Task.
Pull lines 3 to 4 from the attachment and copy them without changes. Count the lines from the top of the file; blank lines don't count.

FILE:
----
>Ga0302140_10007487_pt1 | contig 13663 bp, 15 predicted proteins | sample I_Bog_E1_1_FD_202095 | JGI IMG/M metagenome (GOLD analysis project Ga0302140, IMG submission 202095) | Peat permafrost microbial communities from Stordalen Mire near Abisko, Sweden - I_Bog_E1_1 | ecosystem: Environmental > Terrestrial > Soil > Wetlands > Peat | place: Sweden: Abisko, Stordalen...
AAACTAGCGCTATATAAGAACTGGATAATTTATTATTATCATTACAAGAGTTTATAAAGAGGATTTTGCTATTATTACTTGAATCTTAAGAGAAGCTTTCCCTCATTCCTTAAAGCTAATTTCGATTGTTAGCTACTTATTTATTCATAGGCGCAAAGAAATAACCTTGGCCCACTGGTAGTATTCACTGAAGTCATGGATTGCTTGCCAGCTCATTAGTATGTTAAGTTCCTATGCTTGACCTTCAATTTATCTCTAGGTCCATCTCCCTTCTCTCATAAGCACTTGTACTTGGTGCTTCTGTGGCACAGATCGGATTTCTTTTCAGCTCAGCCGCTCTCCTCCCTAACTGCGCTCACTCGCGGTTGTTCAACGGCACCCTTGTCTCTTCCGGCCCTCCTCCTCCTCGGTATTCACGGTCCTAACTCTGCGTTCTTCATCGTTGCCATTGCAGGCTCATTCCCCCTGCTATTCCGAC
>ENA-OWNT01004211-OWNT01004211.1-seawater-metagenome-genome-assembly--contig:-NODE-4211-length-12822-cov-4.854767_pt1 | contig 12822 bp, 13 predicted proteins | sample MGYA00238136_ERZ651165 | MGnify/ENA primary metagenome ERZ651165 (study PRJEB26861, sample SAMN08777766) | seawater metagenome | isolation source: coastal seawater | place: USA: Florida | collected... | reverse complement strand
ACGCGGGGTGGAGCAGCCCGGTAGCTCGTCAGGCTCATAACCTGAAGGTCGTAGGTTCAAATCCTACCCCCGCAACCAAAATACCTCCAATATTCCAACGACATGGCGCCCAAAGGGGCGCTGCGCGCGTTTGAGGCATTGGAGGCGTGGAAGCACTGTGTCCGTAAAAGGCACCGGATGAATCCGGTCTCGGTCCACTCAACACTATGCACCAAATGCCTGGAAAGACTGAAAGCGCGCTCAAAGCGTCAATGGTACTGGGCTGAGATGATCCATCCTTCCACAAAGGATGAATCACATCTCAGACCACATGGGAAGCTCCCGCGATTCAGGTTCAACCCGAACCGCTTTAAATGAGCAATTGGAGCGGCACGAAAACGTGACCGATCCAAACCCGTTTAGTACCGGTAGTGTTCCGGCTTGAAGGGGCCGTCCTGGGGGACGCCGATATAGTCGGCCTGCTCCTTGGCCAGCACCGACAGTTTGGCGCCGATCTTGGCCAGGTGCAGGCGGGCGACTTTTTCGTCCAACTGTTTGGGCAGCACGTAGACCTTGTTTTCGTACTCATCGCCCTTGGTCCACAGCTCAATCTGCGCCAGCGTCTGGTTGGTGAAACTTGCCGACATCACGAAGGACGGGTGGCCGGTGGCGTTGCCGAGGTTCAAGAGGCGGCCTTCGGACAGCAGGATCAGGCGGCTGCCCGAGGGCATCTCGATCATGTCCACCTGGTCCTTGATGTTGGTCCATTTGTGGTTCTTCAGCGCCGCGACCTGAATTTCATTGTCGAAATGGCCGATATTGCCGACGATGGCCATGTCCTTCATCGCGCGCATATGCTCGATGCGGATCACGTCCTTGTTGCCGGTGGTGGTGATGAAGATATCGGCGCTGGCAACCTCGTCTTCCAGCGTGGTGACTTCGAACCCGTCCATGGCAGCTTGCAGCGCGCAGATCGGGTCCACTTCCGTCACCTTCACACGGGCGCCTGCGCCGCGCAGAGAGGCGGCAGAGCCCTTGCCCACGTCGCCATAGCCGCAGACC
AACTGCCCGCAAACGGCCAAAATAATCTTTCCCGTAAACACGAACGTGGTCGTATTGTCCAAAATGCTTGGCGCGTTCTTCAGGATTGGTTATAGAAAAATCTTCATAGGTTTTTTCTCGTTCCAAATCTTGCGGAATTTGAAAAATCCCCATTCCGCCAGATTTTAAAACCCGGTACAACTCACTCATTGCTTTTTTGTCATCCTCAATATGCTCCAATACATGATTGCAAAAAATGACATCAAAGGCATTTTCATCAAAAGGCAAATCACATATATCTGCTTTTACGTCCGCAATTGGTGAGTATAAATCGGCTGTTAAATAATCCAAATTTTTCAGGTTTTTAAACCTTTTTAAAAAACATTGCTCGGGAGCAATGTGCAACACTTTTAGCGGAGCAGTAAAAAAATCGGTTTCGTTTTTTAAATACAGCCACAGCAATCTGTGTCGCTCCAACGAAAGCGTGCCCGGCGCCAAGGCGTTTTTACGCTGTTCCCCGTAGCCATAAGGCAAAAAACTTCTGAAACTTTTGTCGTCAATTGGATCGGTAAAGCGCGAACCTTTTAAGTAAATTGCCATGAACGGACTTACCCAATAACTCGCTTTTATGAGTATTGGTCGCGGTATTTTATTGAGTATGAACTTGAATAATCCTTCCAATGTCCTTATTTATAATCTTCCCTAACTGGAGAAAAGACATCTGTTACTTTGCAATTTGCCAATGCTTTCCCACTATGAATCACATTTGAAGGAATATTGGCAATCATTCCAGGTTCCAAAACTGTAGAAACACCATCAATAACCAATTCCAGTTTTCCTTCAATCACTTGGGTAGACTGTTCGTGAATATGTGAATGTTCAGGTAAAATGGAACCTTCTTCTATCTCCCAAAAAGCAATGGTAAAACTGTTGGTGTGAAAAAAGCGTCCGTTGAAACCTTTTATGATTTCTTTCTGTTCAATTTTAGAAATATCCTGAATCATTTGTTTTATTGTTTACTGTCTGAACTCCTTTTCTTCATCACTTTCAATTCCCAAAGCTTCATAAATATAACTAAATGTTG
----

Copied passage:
>ENA-OWNT01004211-OWNT01004211.1-seawater-metagenome-genome-assembly--contig:-NODE-4211-length-12822-cov-4.854767_pt1 | contig 12822 bp, 13 predicted proteins | sample MGYA00238136_ERZ651165 | MGnify/ENA primary metagenome ERZ651165 (study PRJEB26861, sample SAMN08777766) | seawater metagenome | isolation source: coastal seawater | place: USA: Florida | collected... | reverse complement strand
ACGCGGGGTGGAGCAGCCCGGTAGCTCGTCAGGCTCATAACCTGAAGGTCGTAGGTTCAAATCCTACCCCCGCAACCAAAATACCTCCAATATTCCAACGACATGGCGCCCAAAGGGGCGCTGCGCGCGTTTGAGGCATTGGAGGCGTGGAAGCACTGTGTCCGTAAAAGGCACCGGATGAATCCGGTCTCGGTCCACTCAACACTATGCACCAAATGCCTGGAAAGACTGAAAGCGCGCTCAAAGCGTCAATGGTACTGGGCTGAGATGATCCATCCTTCCACAAAGGATGAATCACATCTCAGACCACATGGGAAGCTCCCGCGATTCAGGTTCAACCCGAACCGCTTTAAATGAGCAATTGGAGCGGCACGAAAACGTGACCGATCCAAACCCGTTTAGTACCGGTAGTGTTCCGGCTTGAAGGGGCCGTCCTGGGGGACGCCGATATAGTCGGCCTGCTCCTTGGCCAGCACCGACAGTTTGGCGCCGATCTTGGCCAGGTGCAGGCGGGCGACTTTTTCGTCCAACTGTTTGGGCAGCACGTAGACCTTGTTTTCGTACTCATCGCCCTTGGTCCACAGCTCAATCTGCGCCAGCGTCTGGTTGGTGAAACTTGCCGACATCACGAAGGACGGGTGGCCGGTGGCGTTGCCGAGGTTCAAGAGGCGGCCTTCGGACAGCAGGATCAGGCGGCTGCCCGAGGGCATCTCGATCATGTCCACCTGGTCCTTGATGTTGGTCCATTTGTGGTTCTTCAGCGCCGCGACCTGAATTTCATTGTCGAAATGGCCGATATTGCCGACGATGGCCATGTCCTTCATCGCGCGCATATGCTCGATGCGGATCACGTCCTTGTTGCCGGTGGTGGTGATGAAGATATCGGCGCTGGCAACCTCGTCTTCCAGCGTGGTGACTTCGAACCCGTCCATGGCAGCTTGCAGCGCGCAGATCGGGTCCACTTCCGTCACCTTCACACGGGCGCCTGCGCCGCGCAGAGAGGCGGCAGAGCCCTTGCCCACGTCGCCATAGCCGCAGACC